Statistics.

Categorical variables are summarized as numbers and percentages and compared between control mothers and mothers with GDM using Fisher exact tests. Continuous variables are summarized as means and SDs or as median and interquartile ranges and compared between control mothers and mothers with GDM using t tests or Wilcoxon tests, as appropriate. To assess the role of each variable in predicting GDM, logistic regression models were fitted adjusting for maternal age, BMI, gestational age at sampling, smoking, racial group, parity, conception status, and previous GDM. HDL cholesterol, triglycerides, and CRP were log transformed as this enhanced model fit. Forward stepwise, backward, and bootstrap variable selection (10) procedures were used to identify the most important predictors. As resulted from logistic regressions, effect estimates were reported along with 95% CIs and P values. The predictive abilities of the different models were illustrated using ROC curves and IDI analyses as described (11). CIs for IDI were obtained through bootstrap based on 1,000 samples. The same analyses were repeated in the subgroup of mothers who had not had previous GDM. All analyses have been carried out in R, version 2.9.1 (12). P values were not adjusted for multiple testing and were therefore considered descriptive.

Baseline characteristics and simple adjustments.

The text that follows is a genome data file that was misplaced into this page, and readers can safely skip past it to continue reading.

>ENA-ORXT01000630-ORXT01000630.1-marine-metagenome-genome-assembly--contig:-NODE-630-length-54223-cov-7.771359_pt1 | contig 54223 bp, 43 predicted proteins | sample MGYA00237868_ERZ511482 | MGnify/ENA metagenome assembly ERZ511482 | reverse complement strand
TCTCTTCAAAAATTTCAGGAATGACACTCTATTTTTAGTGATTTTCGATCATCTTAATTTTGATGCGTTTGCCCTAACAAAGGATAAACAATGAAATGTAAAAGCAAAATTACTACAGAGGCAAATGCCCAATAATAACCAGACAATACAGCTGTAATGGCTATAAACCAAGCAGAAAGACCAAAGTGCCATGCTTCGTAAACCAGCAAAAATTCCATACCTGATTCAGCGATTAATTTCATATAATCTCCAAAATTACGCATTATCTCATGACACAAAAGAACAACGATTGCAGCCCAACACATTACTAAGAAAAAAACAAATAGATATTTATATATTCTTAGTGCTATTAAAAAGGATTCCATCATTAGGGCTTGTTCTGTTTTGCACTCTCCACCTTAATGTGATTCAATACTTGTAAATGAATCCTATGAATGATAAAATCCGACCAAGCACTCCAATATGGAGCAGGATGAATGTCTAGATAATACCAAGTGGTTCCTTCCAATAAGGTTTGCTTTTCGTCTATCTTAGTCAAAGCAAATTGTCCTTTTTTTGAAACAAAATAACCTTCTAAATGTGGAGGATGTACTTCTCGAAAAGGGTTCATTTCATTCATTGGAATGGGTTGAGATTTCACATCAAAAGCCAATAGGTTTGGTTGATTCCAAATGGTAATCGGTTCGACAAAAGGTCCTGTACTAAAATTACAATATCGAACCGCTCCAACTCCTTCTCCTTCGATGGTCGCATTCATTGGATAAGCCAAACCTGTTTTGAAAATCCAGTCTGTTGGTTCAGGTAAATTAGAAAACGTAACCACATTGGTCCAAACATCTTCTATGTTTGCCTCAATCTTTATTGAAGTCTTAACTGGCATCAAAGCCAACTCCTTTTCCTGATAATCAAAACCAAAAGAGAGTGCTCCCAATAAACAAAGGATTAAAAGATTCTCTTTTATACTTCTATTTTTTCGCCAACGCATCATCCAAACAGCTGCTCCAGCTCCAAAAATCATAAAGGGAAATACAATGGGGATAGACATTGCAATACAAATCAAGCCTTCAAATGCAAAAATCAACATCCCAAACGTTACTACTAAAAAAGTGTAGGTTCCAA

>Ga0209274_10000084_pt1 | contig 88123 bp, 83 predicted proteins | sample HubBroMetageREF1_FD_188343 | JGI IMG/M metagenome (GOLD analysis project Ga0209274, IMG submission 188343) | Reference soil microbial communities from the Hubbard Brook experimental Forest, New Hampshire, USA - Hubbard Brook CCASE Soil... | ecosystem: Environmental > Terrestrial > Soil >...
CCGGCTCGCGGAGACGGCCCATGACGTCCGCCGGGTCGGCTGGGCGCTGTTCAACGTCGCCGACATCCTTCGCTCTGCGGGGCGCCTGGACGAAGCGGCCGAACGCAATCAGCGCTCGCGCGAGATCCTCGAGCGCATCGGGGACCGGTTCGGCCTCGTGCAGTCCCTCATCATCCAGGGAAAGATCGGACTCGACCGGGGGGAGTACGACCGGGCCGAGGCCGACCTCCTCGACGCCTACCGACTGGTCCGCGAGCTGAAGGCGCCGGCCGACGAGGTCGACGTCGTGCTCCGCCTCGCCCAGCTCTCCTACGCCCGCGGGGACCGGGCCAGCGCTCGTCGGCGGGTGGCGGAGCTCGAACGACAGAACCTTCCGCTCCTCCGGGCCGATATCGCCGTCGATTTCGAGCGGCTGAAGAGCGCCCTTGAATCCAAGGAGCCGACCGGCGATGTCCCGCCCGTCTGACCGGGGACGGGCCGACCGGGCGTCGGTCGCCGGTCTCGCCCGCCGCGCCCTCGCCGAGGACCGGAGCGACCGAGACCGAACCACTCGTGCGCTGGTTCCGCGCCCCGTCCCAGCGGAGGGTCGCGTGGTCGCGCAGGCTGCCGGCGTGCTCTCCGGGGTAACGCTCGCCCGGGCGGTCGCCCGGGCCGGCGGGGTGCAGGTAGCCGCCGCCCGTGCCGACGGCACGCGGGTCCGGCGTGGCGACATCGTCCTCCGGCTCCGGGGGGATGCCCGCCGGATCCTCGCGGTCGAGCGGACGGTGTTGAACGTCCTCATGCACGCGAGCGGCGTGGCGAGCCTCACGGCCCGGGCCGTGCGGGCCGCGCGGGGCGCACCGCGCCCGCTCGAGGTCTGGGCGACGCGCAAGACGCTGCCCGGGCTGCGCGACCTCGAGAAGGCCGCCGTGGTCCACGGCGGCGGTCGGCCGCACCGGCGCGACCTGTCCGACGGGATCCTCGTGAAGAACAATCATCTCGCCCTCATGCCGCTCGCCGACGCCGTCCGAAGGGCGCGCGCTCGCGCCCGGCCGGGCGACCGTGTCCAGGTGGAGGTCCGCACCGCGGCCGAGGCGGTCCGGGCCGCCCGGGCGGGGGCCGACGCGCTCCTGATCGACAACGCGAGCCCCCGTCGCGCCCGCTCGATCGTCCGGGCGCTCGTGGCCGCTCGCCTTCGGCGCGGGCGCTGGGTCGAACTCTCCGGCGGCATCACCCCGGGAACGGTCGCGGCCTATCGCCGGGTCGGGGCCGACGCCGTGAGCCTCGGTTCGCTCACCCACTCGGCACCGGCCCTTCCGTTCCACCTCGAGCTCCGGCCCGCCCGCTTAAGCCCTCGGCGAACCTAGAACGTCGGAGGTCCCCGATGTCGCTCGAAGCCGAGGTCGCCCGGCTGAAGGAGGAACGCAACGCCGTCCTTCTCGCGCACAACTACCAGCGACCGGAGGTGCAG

We identified 124 women who developed GDM and 248 control subjects. Their characteristics are provided in Table 1. In univariate analyses, women who developed GDM were older, had greater BMI, and more had prior GDM and family history of type 2 diabetes. They also had higher systolic blood pressure, but there were no relevant differences in parity, smoking history, or method of conception.

TABLE 1

Characteristics of mothers with GDM versus control mothers

Missing valuesControl mothers (n = 248)Women who developed GDM (n = 124)P value (univariate)P value (adjusted)*P value (adjusted)
Maternal age (years) 0/0 32.6 ± 5.2 34.3 ± 5.0 0.002 0.430 0.420 
Maternal BMI at booking (kg/m20/0 25.4 ± 5.2 29.2 ± 7.9 <0.001§ <0.001 <0.001 
Parity       
    Nullip 0/0 89 (35.9) 45 (36.3) 1.000 0.003 0.003 
    Parous  159 (64.1) 79 (63.7)    
Ethnicity       
    White  148 (59.7) 73 (58.9)    
    Black 0/0 62 (25.0) 34 (27.4) 0.769 0.325 0.440 
    Asian  29 (11.7) 11 (8.9)